Margie, the giant puppy’s doing good! I’ll have to post more pics of her soon. She’s so cute, LOL.

  15. heidi says:

    Herbs are one of my passions! I love the smell, taste, look and history of them- I like them in the ground and in a pot and in a bouquet fresh from the backyard! I’m growing lemon verbena, lemongrass, lemon thyme and the ubiquitous lemon balm. Then there is tarragon. greek oregano,marjoram,dill, basil(about 4 varieties) rosemary,bay laurel, lavender, 3 or 4 different mints,parsley, chives, cilantro,sage,stevia, pineapple sage, garlic chives, english thyme, caraway and borage. Those are just the edible herbs. If I started on the ornamental and medicinal I’d be writing a whole page!

    Thanks for the recipe- I think I”m going to add some cheese-maybe Gruyere.

  16. Mariah says:

    Those scones look soooo delicious! I swear I could fill an entire cookbook with your recipes… if only I actually cooked. :mrgreen:

  17. Toni Anderson says:

    Those look really good–I might try that this weekend 🙂 I am growing basil, lemon balm, coriander :shocked: , parsley, marjoram,rosemary and I have an oregano bush that has overtaken part of the garden (that overwinters outside here), and I have lavender and Russian sage (which also overwinters). I need to get out and pick leaves and dry some too 😮

  18. Melissa's Cozy Teacup says:

    I’ll be right over with the tea. We can sit on the porch and rub Cocoa’s belly.

  19. Maureen says:

    Thank you so much for the recipe! My husband has been growing herbs in pots this summer too but I haven’t been making good use of them. I want them but then I forget to use them. So yesterday he asks me what I want to do with them. Now, thanks to you, I have an answer.

  20. Jill S. says:

    That bread made my mouth water . . .

  21. Susan in CA says:

    I have rosemary, oregano, mint, basil, and sage. My family :heart: ‘s pesto and rosemary roasted potatoes. Oregano goes on pizza, mint in iced tea and sage in my Thanksgiving dressing. Herbs I’ve grown in the past, cilantro, parsley and lemon balm.

  22. Katharina says:

    Delicious, Suzanne. I grow sage, pineapple sage, lemon basil, lime basil, cinnamon basil, sweet Italian basil, (we love to make pesto for our pasta), oregano, gold oregano, thyme, chamomile, lemon balm and peppermint.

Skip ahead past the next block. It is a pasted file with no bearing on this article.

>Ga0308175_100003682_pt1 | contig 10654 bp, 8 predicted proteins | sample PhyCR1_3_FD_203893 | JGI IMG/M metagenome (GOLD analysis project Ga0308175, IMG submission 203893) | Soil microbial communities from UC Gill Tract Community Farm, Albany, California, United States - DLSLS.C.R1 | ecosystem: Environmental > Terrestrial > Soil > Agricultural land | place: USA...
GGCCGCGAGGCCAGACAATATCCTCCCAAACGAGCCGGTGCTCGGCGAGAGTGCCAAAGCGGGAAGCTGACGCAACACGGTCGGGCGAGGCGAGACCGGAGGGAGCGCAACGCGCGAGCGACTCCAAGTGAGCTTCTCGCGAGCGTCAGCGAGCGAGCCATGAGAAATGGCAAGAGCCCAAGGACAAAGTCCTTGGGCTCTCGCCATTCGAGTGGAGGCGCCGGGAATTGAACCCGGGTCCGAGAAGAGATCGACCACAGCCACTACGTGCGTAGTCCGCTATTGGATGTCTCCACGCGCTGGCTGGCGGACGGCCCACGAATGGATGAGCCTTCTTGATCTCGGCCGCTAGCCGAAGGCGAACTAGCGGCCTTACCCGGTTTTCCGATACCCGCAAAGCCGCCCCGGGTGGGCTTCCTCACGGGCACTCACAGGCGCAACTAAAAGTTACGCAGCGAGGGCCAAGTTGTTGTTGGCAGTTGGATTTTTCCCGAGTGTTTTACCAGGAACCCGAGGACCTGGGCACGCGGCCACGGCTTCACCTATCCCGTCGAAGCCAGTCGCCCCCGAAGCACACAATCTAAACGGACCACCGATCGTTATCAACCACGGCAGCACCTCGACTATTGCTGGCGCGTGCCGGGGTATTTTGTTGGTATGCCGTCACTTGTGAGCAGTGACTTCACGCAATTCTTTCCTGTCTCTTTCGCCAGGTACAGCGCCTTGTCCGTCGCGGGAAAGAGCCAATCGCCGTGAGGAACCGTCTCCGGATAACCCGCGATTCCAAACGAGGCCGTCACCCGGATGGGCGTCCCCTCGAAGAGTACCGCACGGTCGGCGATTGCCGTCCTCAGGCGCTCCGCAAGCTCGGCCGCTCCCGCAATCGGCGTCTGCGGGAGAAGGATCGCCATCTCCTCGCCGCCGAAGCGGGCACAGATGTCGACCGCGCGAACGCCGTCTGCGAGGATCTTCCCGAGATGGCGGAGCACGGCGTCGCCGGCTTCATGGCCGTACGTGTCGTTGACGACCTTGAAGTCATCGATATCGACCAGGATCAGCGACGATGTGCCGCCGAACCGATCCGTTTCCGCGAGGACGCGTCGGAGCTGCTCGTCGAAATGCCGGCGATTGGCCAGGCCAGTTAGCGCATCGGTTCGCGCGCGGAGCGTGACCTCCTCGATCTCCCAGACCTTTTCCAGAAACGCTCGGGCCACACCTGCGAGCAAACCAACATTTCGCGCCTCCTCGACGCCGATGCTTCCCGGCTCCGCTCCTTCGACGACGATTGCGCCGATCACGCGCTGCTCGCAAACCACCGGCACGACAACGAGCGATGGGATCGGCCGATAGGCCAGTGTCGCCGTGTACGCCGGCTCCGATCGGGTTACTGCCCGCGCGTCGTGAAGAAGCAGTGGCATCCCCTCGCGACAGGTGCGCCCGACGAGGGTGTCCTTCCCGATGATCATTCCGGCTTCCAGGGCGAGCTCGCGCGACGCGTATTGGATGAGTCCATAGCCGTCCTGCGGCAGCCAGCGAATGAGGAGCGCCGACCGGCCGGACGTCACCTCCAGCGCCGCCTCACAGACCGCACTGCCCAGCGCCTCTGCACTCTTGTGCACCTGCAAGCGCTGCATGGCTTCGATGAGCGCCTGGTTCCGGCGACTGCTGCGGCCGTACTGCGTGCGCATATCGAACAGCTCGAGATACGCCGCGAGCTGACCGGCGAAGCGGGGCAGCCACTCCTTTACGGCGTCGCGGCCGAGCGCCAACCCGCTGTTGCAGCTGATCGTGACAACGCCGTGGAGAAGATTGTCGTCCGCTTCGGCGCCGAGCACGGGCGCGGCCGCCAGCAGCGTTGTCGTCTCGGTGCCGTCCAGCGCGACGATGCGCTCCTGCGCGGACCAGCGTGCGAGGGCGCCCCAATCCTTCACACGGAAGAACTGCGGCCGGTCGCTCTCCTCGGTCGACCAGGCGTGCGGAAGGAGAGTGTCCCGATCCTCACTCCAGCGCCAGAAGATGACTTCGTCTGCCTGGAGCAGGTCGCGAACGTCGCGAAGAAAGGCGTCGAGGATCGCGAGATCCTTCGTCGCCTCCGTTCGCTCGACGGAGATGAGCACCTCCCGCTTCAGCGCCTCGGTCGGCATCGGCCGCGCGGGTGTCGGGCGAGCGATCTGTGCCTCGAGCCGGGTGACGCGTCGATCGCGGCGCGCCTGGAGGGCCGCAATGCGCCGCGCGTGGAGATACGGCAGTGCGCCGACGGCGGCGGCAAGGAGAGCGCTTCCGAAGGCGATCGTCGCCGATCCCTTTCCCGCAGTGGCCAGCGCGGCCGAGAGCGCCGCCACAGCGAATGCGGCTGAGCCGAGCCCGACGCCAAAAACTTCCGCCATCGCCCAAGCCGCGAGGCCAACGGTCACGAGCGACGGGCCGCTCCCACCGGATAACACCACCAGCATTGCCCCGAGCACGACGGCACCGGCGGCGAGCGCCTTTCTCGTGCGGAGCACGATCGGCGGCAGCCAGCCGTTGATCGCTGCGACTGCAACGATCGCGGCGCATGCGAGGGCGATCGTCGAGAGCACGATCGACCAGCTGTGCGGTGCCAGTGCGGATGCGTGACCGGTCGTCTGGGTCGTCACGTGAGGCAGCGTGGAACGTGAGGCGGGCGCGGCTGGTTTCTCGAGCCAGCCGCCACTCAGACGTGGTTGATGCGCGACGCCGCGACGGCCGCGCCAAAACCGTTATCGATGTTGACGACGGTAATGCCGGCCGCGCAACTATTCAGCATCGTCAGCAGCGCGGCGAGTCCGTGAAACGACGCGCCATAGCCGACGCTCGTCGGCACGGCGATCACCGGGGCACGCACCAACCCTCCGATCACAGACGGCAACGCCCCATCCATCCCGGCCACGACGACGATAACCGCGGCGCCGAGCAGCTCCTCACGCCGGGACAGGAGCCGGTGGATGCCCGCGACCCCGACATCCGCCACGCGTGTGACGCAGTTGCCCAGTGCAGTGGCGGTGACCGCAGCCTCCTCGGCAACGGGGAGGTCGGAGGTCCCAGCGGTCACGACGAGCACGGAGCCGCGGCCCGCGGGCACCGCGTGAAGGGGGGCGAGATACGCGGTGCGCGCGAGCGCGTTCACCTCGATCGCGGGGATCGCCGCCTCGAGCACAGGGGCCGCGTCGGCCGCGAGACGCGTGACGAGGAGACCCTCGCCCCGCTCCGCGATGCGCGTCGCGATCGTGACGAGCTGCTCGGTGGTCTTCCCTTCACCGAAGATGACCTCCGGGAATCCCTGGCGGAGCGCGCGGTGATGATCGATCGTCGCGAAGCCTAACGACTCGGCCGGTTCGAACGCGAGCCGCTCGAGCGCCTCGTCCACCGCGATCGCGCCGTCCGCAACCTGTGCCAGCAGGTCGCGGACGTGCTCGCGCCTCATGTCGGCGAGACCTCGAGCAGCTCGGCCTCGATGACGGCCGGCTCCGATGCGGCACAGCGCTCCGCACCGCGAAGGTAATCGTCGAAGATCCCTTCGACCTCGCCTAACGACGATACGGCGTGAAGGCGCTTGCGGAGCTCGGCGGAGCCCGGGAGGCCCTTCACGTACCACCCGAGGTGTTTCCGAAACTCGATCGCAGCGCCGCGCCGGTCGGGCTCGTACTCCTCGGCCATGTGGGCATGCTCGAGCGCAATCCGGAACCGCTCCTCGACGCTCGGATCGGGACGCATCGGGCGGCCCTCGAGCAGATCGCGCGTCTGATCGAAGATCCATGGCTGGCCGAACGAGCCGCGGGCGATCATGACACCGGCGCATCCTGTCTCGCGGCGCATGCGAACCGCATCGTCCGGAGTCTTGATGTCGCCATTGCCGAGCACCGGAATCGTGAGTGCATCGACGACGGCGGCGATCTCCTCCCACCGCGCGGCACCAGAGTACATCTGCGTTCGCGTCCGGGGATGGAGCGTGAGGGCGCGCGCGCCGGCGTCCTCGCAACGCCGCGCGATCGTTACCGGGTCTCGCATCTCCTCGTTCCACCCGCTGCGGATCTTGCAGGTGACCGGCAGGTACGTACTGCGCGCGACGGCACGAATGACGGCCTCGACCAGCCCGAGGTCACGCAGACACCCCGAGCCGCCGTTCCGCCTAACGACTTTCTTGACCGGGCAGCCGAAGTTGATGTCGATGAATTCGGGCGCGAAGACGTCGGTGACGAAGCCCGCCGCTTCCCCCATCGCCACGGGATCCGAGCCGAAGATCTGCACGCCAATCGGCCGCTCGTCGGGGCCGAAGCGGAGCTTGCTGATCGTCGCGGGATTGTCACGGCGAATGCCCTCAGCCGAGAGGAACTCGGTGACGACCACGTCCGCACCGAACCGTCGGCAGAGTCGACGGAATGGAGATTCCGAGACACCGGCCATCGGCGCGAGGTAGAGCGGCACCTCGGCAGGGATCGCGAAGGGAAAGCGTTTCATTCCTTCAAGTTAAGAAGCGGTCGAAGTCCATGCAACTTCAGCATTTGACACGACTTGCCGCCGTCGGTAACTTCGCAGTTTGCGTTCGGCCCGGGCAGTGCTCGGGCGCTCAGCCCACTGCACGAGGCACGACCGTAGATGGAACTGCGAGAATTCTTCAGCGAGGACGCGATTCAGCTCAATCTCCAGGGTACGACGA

Sage will keep in the garden for several years right over the winter (I live in zone 5). When it gets too woody, I’ll replace it with seedlings. I like to keep pots of my favorites in the kitchen as well.

    Lemon balm,german chamomile and mint will take over the enire garden, so you must dig it up as it invades or keep in pots away from your garden beds. It will sprout in rocks, gravel and wherever, but makes great tea and smells so wonderful. Step on it, crush it, mow it, pull it out and everything is lemony!

  23. Amy W. says:

    Looks awesome, I will have to try this. Just wanted to let you know that I made Iron Skillet Upside Down Pizza for dinner last night and it was a hit! Keep the recipes coming. Thanks.

  24. Rebekah says:

    The scones look delicious!
    I did an herb garden this year right in my front yard. It is small, but productive.
    Suzanne, it was very easy to create and has been almost NO labor. It took less than an hour to dig up the small spot and dump in the bagged dirt and compost. Then, I went to the store and picked out the herb plants I wanted (this was the hardest part.) For some reason (could be that store-bought dirt), there have been NO weeds. I’ve enjoyed having fresh herbs right at my fingertips, with very little time invested.
    I have marjoram (LOVE, LOVE, LOVE marjoram), tarragon, dill, chives, thyme, oregano and sage. I only have room for the basic herbs and that’s fine. Far, far away from the herb garden (where it can’t disturb any of its neighbors), I’ve got mint from my grandmother’s garden. Love it in iced tea!
    Now, let me see if I’ve got all the ingredients for those scones!

  25. Egghead says:

    I have had an herb garden outside my kitchen for about six years. I grow rosemary, sage, lemon balm, mint, thyme, basil, oregeno, dill, flat leaf parsley, chives, lavender and cilantro.
    I love love love herbs and many of these come back each year. The plus is that the deer or rabbits won’t eat them as well.
    Funny thing….my husband made fresh blueberry scones last night. These look very good and savory. :chicken:

  26. LatigoLiz says:

    Cilantro, multiple types of lavender, basil, 2 types of rosemary, multiple kinds of sage, oregano, garlic, spearmint, chocolate mint, fennel, echinacea, catmint, feverfew, comfrey, lemon balm, lime balm and thyme. I think that’s everything.

  27. Jean says:

    I only have basil, mint and pineapple sage this year. Everything is hard to grow in AZ. But when in lived in WV, I had everything! My pineapple sage there grew to about 4 or 5 feet tall and was so beautiful. I had lemon balm and lemon verbena for my hair. Your scones look so pretty! I have to stop reading your blog first thing in the morning, it makes me so hungry.